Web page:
This morning, I bought a turquoise Nintendo Switch Lite.
The day I prophesied finally came about. Later than I originally imagined, but earlier than the inevitable holiday rush to empty the shelves of stock as we approach peak shopping season.
Nintendo’s new $199 budget Switch cut a lot of things off the features list in the quest for a lower price point…but it gained something tremendously wonderful I should have seen coming.
I love the device, and not just for the reasons I was expecting to.
Some have cynically derided the Switch lite for not having the ability to “Switch” between TV mode and portable mode. While I initially speculated this might be added in the future, it turns out that the Switch Lite doesn’t contain necessary video scaling components vital to the TV mode.
So much for my hopes of a tiny colorful dock coming in the future.
Others are irritated at its relatively-minimal battery life increase. The Switch Lite features marginal battery improvements over the old launch model…but a few weeks before the Lite released, Nintendo revised the larger version of the console with the same power-efficient innards from the Lite.
That larger console has a larger battery, and thus a much bigger percentage increase in play time over the old console.
So there’s one of the Lite’s advantages potentially thrown upon the rocks before it even hit the shelves, as long as you don’t mind a larger price and larger unit.
Both new Switches offer slightly better memory bandwidth than the original model, and some games offer slightly better performance as a result. I’m sure that the oldest Switch will still be factored in for QA testing purposes, but that’s a little weird also. That’s not so much a caveat for future owners of the machine, but might be a slightly frustrating reason for the millions who have the original unit to upgrade.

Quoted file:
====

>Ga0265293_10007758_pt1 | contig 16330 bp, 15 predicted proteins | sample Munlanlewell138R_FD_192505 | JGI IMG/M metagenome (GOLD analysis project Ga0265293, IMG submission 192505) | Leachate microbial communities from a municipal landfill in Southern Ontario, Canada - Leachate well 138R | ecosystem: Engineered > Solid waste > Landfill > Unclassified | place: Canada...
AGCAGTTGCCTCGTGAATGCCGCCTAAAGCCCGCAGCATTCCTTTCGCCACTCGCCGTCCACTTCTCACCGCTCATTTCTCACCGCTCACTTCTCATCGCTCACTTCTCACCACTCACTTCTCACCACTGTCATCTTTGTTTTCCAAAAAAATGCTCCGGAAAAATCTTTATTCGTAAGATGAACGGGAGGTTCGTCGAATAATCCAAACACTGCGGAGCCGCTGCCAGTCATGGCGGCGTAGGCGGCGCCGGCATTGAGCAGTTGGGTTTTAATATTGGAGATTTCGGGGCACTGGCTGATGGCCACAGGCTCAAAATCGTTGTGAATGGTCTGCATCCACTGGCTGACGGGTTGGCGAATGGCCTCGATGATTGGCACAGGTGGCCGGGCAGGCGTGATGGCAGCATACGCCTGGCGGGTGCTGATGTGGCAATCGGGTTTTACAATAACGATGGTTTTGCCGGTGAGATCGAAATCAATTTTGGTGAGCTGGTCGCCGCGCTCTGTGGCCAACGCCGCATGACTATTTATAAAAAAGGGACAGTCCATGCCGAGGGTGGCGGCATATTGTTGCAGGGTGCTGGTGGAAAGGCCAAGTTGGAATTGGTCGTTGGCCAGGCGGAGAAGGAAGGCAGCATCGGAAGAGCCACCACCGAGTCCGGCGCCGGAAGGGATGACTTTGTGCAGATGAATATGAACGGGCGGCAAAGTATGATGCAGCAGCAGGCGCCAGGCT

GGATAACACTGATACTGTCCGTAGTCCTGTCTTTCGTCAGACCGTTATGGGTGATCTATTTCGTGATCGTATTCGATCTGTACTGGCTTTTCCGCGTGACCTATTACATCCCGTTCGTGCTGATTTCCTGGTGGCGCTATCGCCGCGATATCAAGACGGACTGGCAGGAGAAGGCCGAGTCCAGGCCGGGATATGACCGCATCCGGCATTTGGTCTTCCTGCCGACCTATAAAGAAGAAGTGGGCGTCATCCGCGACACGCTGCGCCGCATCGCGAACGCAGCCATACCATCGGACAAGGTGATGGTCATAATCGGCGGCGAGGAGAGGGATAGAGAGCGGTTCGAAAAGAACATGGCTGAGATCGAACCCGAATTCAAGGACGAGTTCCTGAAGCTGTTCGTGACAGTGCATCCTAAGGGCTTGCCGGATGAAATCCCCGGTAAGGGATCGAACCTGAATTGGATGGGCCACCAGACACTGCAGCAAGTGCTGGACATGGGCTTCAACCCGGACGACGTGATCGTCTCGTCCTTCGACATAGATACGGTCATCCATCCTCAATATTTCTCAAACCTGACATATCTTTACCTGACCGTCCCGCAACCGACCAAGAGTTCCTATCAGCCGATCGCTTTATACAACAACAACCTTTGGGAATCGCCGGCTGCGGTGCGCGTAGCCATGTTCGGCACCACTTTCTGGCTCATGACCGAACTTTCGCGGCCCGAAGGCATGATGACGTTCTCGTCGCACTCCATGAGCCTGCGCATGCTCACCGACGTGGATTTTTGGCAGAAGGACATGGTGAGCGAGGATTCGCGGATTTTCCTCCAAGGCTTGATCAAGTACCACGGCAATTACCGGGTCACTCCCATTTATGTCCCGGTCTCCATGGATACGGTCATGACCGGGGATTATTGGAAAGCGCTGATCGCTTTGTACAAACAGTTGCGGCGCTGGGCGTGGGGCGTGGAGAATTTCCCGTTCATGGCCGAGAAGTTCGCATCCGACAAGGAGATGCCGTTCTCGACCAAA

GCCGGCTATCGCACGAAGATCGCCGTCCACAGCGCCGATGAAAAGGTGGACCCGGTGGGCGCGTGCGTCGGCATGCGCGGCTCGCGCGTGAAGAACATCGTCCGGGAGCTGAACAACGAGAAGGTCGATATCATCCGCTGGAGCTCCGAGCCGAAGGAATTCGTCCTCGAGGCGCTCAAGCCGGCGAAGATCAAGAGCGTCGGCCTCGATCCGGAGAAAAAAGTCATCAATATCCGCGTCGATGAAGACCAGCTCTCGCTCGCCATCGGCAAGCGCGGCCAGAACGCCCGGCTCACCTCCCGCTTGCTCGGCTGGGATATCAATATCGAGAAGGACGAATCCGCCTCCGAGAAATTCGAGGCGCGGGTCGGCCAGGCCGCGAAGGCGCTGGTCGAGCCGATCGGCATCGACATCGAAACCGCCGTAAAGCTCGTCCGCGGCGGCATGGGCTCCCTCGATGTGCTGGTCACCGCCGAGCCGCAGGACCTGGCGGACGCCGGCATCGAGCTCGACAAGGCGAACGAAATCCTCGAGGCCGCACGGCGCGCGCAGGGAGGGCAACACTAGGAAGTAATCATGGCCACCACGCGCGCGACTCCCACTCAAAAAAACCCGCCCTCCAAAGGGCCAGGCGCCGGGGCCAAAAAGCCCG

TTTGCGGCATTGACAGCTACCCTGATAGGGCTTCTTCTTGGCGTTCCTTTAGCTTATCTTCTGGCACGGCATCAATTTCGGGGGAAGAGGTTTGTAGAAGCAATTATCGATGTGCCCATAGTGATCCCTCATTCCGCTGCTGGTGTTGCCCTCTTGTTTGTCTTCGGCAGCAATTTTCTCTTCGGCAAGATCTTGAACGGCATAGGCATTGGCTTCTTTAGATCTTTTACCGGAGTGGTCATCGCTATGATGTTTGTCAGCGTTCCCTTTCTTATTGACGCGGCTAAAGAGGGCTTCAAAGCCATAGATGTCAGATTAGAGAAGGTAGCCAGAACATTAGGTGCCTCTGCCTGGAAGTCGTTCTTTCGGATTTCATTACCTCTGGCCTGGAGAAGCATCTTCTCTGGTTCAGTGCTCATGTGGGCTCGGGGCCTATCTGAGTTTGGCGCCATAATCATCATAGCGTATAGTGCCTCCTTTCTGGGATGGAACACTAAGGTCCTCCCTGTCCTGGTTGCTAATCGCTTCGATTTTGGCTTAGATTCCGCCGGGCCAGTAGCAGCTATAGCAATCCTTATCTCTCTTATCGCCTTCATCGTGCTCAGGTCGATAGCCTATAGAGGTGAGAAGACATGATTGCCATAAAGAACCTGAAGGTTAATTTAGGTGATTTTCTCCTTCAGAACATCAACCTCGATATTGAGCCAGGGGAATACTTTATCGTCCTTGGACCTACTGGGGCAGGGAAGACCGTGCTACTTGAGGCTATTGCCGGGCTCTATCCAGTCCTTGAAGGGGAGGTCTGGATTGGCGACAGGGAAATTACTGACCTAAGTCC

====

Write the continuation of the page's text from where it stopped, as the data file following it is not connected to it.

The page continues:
Eurogamer’s Digital Foundry did a deep-dive on this, and it’s worth watching if you’re the sort that chases the best performance possible.
It’s not a huge difference. It’s barely on the level of the jump from the Xbox One to the Xbox One S, and seems like it’ll only be noticed by the folks making benchmarking videos on YouTube. But it’s still an improvement.
I’m one of the few who thinks that the loss of HD rumble is the biggest blow to the Switch Lite.
The smaller form factor and the lack of the dedicated batteries featured in the previous Joy-Con controllers means that rumble had to go. I’m still a bit sour about it. I think HD rumble is one of the best features Nintendo introduced to their console, and it’s no surprise that Sony is trying their own take on it inside the PS5 controller.
All of these questions and concerns flew out of my brain after spending a day with this delightful device playing The Witcher 3.
You see, the Switch Lite’s best quality is right there in the name.
It’s so freaking light and comfy to hold.
The original Switch with Joy-Con controllers attached weighs 398g. This new unit weighs just 275g. And that’s without having to cut anything off of it.
For those of you living with the antiquated measurement systems in the US like me, that’s nearly a quarter of a pound of weight shed.
That might not seem like a huge deal, but it’s immediately apparent, and incredibly important on a device you’re supposed to hold for hours at a time.
The old Switch felt a fair bit like using a Kindle with two controllers grafted onto the sides of it. It was functional, but not the most ergonomic thing in the world. I’d always start out holding it normally, then eventually slouch over and rest of my elbows on something, or resort to the dreaded kickstand.
It’s about the heaviest I think a portable game console could be while still being acceptable.
The Switch Lite weighs slightly less than an Xbox One controller, while also containing a screen, CPU, GPU, RAM, and battery. That’s insane. And that low level of weight means playing the Switch Lite for extended periods is just as comfy as playing a “normal” home game console.
Nintendo hasn’t done a great job showing off this weight reduction to consumers. It’s one thing to see the device in pictures and another to hold it.
You can hold one at Best Buy locations…but they’ve got it clamped into a standard metal security brace that adds a ton of weight and awkwardness to the console.
Maybe they could go for a simulated plastic shell with the same weight? That would work. As long as they do a better job than Astro.
I wanted a Switch Lite from the moment it was announced because it had a D-pad, came in fun colors, and had improved battery life. I wanted it because I am a sucker for all things Nintendo. I wanted it because I tend to finish Switch games more often the more I use portable mode.
I should have wanted it for the comfort improvements. They could have called this the Switch Comfy, and I wouldn’t have said a single negative thing.